First tenant may soon commit to STAMP

By Tom Rivers, Editor Posted 29 January 2015 at 12:00 am

Photo by Tom Rivers – Steve Hyde, chief executive officer for the Genesee County Economic Development Center, addresses the Albion Rotary Club today at The Village Inn.

ALBION – Securing the first tenant is always a big hurdle in developing a business park, especially one that’s 1,250 acres. But the waiting game may soon be over with a firm commitment from a company to set up in the STAMP site in the Town of Alabama.

Steve Hyde, chief executive officer for the Genesee County Economic Development Center, addressed the Albion Rotary Club today and said the area could soon see the fruits of more than a decade of effort in laying the groundwork for the Science and Technology Advanced Manufacturing Park, just south of Orleans County.

“This is a project we’ve been dealing with for months now,” Hyde told the Rotary Club about the prospective first tenant. “We’re in the 11th hour. It will be a significant project.”

The state has committed $33 million to develop infrastructure at STAMP. If the company commits to the site, Hyde said he expects to see the infrastructure go in while the company is building a factory, a process that could take about 18 months, he said.

“It’s a high stakes game at the moment until you get the first one in,” Hyde said.

The STAMP site is ideally located between metro areas in Rochester and Buffalo. That gives companies access to skilled employees, supply companies and colleges, Hyde said.

The STAMP site is also near the Pembroke Thruway interchange, Medina sewer plant, major electric and natural gas lines, and also falls within the 30-mile hydropower zone for low-cost electricity.

Hyde said the STAMP site has the potential for 10,000 employees on site and a spinoff impact of about 50,000 jobs in the region. With Orleans County so close to the project, the community can expect more demand for housing and services. Local governments should also see a rise in tax revenues as the site matures and more businesses set up at STAMP.

Hyde said a full build-out could take 15 years or more. But the benefits will be long-lasting into the future.

“Economic development is a marathon, not a sprint,” Hyde said.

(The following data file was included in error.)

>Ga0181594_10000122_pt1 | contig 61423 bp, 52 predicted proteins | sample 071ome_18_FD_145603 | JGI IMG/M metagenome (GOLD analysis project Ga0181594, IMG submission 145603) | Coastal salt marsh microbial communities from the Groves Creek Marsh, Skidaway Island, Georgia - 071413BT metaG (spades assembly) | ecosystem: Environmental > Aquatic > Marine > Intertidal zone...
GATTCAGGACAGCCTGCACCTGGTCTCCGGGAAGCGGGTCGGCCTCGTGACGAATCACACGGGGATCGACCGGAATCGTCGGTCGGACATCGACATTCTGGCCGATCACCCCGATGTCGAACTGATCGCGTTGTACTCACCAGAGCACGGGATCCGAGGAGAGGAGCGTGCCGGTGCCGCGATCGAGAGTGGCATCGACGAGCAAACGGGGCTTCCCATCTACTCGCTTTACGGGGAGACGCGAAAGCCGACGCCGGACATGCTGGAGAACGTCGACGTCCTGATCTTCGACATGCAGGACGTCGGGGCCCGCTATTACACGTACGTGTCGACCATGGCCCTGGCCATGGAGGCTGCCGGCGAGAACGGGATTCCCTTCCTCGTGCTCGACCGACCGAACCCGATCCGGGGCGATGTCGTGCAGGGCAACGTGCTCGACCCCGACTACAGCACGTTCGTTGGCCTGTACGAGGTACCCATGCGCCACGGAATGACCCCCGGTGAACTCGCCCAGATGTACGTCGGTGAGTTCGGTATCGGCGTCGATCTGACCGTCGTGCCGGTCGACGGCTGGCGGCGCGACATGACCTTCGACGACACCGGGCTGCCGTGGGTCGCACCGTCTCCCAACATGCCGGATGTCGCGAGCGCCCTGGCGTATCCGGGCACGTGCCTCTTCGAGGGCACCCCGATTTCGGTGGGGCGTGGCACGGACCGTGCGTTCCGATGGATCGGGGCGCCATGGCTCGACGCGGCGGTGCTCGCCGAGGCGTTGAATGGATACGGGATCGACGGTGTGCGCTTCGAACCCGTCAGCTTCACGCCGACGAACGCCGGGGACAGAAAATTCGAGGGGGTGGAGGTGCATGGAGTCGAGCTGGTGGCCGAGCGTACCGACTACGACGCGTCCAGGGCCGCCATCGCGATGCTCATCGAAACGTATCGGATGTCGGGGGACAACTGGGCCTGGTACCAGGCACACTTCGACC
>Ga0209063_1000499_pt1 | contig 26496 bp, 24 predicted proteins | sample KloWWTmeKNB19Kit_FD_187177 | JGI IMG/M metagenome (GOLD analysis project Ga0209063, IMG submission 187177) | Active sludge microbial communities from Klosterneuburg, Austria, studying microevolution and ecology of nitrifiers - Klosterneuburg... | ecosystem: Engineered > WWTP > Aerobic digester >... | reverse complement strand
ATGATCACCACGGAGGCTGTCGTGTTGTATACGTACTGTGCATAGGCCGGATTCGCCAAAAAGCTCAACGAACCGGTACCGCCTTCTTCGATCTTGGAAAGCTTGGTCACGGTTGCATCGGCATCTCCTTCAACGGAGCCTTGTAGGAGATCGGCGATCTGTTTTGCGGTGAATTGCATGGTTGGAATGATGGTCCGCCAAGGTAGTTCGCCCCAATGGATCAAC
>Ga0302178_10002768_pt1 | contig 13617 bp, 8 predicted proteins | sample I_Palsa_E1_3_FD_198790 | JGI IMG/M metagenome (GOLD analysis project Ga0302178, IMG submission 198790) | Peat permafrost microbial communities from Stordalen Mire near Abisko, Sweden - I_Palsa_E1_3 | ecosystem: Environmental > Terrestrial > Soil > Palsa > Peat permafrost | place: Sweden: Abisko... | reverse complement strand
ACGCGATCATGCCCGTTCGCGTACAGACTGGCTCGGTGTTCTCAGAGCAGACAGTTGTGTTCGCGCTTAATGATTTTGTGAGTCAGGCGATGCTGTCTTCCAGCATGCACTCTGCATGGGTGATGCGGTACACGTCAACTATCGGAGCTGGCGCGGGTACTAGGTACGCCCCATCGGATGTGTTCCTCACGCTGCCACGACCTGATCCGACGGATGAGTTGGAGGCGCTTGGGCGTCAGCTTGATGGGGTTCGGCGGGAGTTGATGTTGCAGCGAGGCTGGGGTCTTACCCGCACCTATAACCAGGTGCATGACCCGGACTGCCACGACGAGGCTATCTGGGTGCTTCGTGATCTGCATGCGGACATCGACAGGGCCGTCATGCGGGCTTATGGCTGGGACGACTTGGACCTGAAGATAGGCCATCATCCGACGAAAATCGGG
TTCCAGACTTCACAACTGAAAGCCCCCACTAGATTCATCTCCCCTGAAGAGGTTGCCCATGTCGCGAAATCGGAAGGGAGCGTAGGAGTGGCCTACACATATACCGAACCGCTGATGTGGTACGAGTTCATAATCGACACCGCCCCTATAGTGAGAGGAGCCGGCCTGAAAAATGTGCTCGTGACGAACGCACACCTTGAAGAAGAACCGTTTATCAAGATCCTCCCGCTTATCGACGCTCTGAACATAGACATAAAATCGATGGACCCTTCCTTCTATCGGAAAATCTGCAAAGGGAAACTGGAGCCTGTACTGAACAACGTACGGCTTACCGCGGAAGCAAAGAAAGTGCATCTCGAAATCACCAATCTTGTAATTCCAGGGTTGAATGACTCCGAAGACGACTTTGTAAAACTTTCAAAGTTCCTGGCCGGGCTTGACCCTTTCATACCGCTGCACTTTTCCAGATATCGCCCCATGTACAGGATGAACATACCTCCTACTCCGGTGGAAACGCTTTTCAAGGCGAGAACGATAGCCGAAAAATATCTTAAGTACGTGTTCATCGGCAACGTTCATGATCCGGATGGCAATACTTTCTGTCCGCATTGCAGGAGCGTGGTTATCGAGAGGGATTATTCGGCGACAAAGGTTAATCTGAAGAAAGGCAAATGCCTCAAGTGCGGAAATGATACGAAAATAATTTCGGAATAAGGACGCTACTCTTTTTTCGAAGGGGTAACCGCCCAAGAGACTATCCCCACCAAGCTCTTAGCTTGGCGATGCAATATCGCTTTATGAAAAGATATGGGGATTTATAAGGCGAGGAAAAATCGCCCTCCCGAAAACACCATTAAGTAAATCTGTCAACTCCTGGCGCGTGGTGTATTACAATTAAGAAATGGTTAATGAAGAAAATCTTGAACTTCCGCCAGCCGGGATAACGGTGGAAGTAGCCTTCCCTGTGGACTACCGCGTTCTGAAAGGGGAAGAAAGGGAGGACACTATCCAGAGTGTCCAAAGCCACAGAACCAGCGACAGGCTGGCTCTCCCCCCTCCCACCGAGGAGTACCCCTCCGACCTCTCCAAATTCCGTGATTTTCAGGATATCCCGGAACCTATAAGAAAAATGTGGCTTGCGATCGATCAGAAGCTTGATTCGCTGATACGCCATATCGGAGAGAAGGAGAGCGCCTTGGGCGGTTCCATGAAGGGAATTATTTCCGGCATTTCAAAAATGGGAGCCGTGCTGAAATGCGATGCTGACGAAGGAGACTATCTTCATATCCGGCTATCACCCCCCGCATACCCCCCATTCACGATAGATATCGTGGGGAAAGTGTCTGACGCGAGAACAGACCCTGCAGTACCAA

He saw the development of a similar site in Saratoga County about a decade ago. The site at the Luther Forest Technology Campus (click here) has attracted several companies in the semiconductor, nanotechnology and emerging technology industries.

Hyde sees STAMP as an attractive choice for companies that make flat panel displays, semiconductor 450mm chip fab, solar manufacturing, and advanced manufacturing.

“There will be a huge infusion of money and wealth,” he said about the jobs that will likely pay on average about $90,000.

He praised the leaders at Genesee Community College and Erie Community College for partnering on a proposed nanotechnology degree that is awaiting state approval. That degree will prepare local students for the new career options locally at STAMP.

Hyde also praised Charlie Nesbitt, a member of the Rotary Club and the state assemblyman when Hyde first started working on STAMP a decade ago. Nesbitt supported the project back then and so did former State Sen. Mary Lou Rath. They secured some seed money in the project’s beginning stages.

The GCEDC, 10 years later, has acquired 872 of the acres for STAMP and has completed the environmental studies, while lining up local support and state resources.

While working on STAMP, the GCEDC also has developed the Genesee Valley Agri-Business Park in Batavia that is home to two yogurt plants, and advanced about 400 other projects in the community, leveraging about a $1 billion in economic development, Hyde said.

But the STAMP site has the most promise for a regional impact.

“A rising tide lifts all ships,” Hyde said.

For more information on the GCEDC, click here.